MINDSville Hougang Client’s Caregiver Shares Difficulties Of Covid-19 Procedures For People With Special Needs
Amid a cluster at a home for the intellectually disabled, there’s a need for residents to be quarantined and tested.
However, there are seemingly some gaps in the manner that the procedures are facilitated for these residents with special needs.
A caregiver of a MINDsville @ Napiri client has spoken out about the procedures that her brother and her went through after he received a Quarantine Order (QO).
As one of her brother’s caregivers, Ms Koh had applied to be with him at a government facility for quarantine, but on the pick-up day itself, she was initially disallowed from coming with him.
Her brother also faced issues when he was getting his swab test done due to the unfamiliar and stressful environment.
She suggests some ways in which authorities can make the process better for people with special needs.
We summarise the post below.
Man with special needs receives QO
Ms Koh introduced herself as a special education teacher, whose brother is a client at MINDSville@Napiri.
He has an intellectual disability and relies on his family to take care of him.
On 3 Jun, he was given a QO via phone call from MOH.
When his family asked whether he could do it at home, owing to his condition, MOH rejected the request.
Ms Koh then informed the MOH officer that she’d be his caregiver at the government quarantine facility during his QO.
The officer apparently acknowledged this information and said he would update Ms Koh’s details alongside her brother’s.
Caregiver unable to board bus with brother
But on the next day at 12pm, when Ms Koh and her brother were waiting to board the shuttle bus to the facility, she wasn’t allowed to board with him.
Apparently, she wasn’t listed as a caregiver.
She claimed that although she used various terms such as “mentally incapacitated” and “intellectual disability”, the officers both on-site and on the phone allegedly didn’t register these terms.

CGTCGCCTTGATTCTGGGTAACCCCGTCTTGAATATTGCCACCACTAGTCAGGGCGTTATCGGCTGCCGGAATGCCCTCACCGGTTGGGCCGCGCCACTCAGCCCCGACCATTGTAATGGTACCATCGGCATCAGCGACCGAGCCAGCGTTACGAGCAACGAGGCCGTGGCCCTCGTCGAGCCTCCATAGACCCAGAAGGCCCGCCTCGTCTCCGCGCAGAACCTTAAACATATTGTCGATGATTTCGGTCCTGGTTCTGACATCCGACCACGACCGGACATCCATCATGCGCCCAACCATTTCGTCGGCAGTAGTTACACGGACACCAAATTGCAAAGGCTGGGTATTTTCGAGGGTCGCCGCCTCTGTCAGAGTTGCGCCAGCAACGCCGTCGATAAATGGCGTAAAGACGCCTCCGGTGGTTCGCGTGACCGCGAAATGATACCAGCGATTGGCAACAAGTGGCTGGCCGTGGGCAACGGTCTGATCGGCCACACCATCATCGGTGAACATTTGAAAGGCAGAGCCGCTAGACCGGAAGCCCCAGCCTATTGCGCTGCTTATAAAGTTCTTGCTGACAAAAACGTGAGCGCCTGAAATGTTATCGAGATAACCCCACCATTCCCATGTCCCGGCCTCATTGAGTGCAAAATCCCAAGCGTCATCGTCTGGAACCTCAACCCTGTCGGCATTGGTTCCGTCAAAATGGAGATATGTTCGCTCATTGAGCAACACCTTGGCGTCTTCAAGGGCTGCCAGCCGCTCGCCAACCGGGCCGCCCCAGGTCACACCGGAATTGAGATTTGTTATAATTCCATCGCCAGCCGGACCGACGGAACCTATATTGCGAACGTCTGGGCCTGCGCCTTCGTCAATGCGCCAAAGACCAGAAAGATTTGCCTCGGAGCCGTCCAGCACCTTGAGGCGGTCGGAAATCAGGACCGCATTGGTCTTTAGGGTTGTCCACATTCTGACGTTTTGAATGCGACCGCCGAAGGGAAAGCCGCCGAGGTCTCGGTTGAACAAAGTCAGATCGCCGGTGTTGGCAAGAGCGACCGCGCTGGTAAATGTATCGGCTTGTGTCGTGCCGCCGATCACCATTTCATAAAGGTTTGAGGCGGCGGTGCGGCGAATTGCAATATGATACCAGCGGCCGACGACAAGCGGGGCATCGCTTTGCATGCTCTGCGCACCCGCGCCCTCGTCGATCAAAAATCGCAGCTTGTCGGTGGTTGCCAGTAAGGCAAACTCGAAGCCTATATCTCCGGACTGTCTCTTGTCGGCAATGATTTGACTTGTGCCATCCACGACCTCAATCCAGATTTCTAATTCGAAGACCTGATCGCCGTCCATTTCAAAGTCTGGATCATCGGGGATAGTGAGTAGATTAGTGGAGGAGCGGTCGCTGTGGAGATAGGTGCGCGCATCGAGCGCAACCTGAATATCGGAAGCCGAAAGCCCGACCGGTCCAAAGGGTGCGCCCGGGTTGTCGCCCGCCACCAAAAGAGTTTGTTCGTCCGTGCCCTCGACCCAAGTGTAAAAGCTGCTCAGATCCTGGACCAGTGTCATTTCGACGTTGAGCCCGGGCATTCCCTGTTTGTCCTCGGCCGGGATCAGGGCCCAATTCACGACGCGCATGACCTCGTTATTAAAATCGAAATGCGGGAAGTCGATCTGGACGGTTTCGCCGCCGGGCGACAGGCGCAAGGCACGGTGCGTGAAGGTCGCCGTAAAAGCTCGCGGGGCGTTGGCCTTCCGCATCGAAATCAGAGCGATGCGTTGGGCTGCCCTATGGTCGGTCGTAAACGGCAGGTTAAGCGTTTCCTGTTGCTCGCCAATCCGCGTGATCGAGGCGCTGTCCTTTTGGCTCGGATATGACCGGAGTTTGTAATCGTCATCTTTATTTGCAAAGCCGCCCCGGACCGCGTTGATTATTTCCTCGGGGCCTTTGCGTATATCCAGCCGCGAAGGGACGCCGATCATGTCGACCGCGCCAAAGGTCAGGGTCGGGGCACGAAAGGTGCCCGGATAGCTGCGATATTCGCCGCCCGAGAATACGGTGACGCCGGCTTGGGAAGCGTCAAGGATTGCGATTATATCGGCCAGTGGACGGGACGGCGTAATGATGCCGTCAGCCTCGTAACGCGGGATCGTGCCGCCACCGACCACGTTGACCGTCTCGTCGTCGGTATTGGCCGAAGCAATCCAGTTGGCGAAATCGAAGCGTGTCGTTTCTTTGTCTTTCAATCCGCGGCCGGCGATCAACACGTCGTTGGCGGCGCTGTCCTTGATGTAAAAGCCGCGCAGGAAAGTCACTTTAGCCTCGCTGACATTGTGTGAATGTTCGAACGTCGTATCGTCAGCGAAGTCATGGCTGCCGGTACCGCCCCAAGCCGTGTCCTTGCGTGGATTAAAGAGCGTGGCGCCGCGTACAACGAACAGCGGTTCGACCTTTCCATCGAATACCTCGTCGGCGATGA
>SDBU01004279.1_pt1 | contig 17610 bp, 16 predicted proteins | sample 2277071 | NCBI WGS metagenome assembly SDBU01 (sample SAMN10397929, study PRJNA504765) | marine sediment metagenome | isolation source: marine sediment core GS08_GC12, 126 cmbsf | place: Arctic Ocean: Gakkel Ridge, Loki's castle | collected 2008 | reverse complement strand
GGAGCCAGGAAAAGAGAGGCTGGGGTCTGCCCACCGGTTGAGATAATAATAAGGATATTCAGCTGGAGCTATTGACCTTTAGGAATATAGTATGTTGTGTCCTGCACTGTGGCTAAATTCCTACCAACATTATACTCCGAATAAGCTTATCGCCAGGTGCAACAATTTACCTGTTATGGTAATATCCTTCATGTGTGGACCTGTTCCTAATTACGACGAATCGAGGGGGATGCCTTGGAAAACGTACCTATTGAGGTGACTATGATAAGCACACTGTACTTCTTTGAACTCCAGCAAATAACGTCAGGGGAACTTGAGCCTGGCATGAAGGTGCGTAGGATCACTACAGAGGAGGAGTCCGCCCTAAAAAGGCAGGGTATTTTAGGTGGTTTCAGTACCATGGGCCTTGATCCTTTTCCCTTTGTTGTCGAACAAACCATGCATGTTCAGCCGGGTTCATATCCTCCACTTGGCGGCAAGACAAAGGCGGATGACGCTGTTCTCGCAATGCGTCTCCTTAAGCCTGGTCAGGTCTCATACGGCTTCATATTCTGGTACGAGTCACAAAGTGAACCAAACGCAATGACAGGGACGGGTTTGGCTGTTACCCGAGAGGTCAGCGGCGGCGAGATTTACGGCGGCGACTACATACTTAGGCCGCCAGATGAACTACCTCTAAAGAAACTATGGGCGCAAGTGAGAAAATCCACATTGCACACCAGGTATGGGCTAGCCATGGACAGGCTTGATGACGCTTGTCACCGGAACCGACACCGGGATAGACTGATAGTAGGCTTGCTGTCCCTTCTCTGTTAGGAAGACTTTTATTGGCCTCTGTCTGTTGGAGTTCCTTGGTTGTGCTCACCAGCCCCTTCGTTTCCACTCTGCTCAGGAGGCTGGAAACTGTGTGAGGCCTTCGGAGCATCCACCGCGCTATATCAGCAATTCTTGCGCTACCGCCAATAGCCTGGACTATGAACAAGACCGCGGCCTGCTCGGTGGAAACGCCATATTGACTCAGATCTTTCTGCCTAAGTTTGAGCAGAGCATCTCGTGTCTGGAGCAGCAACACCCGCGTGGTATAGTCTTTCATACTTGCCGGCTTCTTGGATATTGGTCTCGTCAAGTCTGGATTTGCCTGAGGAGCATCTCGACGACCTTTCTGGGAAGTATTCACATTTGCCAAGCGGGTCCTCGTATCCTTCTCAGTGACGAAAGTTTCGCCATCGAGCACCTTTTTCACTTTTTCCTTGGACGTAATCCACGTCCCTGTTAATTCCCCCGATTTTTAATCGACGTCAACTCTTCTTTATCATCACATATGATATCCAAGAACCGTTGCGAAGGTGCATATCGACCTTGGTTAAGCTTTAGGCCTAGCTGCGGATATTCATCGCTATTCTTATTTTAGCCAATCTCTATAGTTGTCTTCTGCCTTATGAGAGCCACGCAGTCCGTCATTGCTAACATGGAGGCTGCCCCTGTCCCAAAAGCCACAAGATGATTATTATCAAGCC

After some disputes and disagreements, she was finally told to wait for the next pick up at home.
Difficult swab experience for man with special needs
This was followed by the swab experience.
Ms Koh had tried asking if MOH could use alternative and less invasive testing methods, but they were seemingly rejected.
She was also allegedly asked to watch from a distance as her brother got swabbed.
But he expressed agitation and frustration as he was surrounded by unfamiliar masked faces away from his caregiver. This of course made swabbing him exceptionally difficult.
It took 30 minutes before officers finally allowed Ms Koh to assist them.
Suggests ways for authorities to facilitate people with special needs
Ms Koh wasn’t happy at the way the officers seemed unprepared to facilitate people like her brother in these public health protocols.
For example, her requests for other testing methods were turned down.
She explained that people with intellectual disabilities have difficulty comprehending concepts like Covid-19, which is invisible to the naked eye.
This can lead to stressful and traumatic experiences when they get swabbed or have to do their QO.
As such, she suggests the following:
- Having trained professionals to help frontliners in managing people with special needs
- Using non-invasive and non-traumatic testing methods
- Ensuring information of families and caregivers of those with special needs is given to departments consistently
Help improve procedures
In recent days, there’s been a similar account online of how a person with special needs struggled with getting swabbed.
This points to the difficulty that many of them face during such procures.
While frontliners are likely handling an exceptionally tough job as it is, the issues that people with special needs face cannot be ignored.
After all, more clusters at places like MINDSville@Napiri may appear in the future, and MOH has to contain them in a humane and compassionate manner.
Hopefully, there’ll be improvements to these processes so that everyone can smoothly do their jobs while people with special needs, as well as caregivers, can have a less stressful time.
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